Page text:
Dear Dr Pesa,
I am a husband in my mid-twenties, only been married about one and a half years. Everything is working fine and our marriage is truly blissful except, we cannot agree on finances. For instance, I want a joint account, but she doesn’t. My wife prefers to keep her money for herself and as the man, I am under pressure to provide. I don’t even know how much she earns but I suspect it’s more than I do. We only fight about money and I hate bringing it up. Please help.
unromantic as money may sound, it is impossible to avoid talking about it if you hope to be successful as a couple.
SEE ALSO: Five things you need to know about online dating
Dear distressed husband,
Congratulations on your nuptials, I'm glad you find marriage blissful, not many do.
However, as unromantic as money may sound, it is impossible to avoid talking about it if you hope to be successful as a couple. Your marriage partner can either be the reason for your success or contribute to your failure.
Therefore, you need to ask the right questions even before committing to marriage. Discuss everything, and talk about money as often as possible until you achieve a shared vision.
Here are five ways to get on the same page when it comes to your financial future.
SEE ALSO: Are you having a dialogue or a monologue in your relationship?
1. Be transparent
Cultivate openness and transparency in your financial affairs. Know each other’s current incomes, expenses, debts and liabilities. Come clean on your student loans, credit card debts, child or spousal support and what you send home for your parents or spend on your siblings. Secrets not only put a couple at risk of not meeting their family goals, but threaten the survival of the marriage.
2. Make plans jointly
Set long-term goals together. Think about your five, 10, 20, 30-year plans and write them down. There’s something powerful about seeing your dreams down on paper. Set retirement goals. Prioritise and work on a joint budget and share responsibilities. Set money aside for shared objectives – such as education, buying land or investing in shares.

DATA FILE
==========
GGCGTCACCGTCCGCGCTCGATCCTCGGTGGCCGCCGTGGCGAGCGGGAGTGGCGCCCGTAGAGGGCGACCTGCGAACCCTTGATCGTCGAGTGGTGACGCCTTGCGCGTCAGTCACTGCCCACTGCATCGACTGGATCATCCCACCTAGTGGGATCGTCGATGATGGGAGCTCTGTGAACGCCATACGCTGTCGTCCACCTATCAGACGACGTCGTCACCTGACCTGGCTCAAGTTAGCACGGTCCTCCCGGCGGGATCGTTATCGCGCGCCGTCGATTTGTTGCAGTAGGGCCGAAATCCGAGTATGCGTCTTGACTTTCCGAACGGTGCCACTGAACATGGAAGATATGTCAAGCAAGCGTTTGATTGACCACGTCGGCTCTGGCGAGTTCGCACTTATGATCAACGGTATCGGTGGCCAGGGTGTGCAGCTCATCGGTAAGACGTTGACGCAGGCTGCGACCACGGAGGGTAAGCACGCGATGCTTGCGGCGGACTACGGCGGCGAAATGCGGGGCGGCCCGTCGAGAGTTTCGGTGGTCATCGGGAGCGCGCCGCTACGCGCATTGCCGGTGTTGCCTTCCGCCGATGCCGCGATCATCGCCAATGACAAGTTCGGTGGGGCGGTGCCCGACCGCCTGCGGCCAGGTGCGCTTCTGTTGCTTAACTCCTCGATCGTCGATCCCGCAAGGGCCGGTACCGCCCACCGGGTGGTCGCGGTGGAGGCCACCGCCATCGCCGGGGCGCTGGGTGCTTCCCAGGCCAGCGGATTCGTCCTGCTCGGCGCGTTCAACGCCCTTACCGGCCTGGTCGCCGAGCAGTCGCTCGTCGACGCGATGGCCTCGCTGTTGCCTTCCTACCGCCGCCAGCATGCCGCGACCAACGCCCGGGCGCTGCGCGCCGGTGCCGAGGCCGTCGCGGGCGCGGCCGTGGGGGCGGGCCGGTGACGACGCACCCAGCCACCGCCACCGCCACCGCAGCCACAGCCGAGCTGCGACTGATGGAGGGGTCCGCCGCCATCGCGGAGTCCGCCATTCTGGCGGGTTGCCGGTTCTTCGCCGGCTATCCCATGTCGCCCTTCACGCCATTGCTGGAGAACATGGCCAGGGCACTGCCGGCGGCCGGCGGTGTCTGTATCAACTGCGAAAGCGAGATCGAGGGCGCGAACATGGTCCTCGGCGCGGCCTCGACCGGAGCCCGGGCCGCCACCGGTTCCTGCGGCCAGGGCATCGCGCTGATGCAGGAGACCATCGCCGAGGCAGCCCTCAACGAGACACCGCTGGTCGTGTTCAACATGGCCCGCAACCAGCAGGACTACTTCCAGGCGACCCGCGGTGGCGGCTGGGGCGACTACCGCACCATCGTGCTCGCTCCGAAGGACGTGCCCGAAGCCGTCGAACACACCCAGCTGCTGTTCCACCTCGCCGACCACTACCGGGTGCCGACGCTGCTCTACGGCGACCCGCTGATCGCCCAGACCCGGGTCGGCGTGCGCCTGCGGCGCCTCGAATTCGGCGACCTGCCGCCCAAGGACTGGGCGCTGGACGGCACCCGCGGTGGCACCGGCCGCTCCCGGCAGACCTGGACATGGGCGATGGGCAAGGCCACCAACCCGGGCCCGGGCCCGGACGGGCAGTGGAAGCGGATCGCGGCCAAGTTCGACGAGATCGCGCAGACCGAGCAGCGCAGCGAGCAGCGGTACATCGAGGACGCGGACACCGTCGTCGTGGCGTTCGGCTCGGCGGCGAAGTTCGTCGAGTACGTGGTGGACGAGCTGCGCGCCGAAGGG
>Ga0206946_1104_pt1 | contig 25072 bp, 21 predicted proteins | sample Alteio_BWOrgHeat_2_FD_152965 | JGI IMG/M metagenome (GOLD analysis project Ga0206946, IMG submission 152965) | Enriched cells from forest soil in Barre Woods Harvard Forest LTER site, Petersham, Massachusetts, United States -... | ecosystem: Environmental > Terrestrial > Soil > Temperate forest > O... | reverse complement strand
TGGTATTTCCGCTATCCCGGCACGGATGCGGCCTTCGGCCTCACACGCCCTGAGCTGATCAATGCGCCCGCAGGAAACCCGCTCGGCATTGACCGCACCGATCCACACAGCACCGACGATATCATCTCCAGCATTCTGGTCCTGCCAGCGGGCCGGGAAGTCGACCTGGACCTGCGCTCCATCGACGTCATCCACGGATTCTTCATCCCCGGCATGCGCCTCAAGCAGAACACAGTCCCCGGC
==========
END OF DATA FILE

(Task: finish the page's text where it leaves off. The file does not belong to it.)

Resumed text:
3. Don’t rush into setting up a joint account
SEE ALSO: Girl code: I don’t make dramatic announcements
You don’t have to combine finances immediately you say ‘I do’. Take the time to learn each other’s spending habits to avoid conflict down the line. To start off, you can maintain separate accounts and open a joint account with clear budget lines and agree on how both of you will contribute to the kitty and how the money will be managed.
To build trust, maintain accurate records, including for expenditure that doesn’t have receipts, such as buying vegetables from the estate Mama Mboga.
Operating a joint account should be a gradual process. If one partner is an impulsive spender or hides certain expenditure, it’s not advisable to operate a joint account as it will only lead to conflict.
4. Respect each other’s diversity
Do not micromanage each other. Everyone has things they do for themselves that make them happy and boost their self-esteem. This could be a hobby, buying make-up or clothes, or membership in a club or society. Rather than belittling something your spouse considers important, figure out how to work it into the budget. You can agree to set aside some cash that each of you can spend as you wish without having to account for it.
SEE ALSO: Why sexting is good for your relationship
5. Hold money dates to nurture team work
Hold regular money dates to brainstorm, share ideas, discuss your goals and evaluate your financial standing. These meetings are important for a couple’s growth. You’re either growing together or growing apart, so make a conscious effort to grow together. Joint planning is crucial whether both partners are earning an income or not.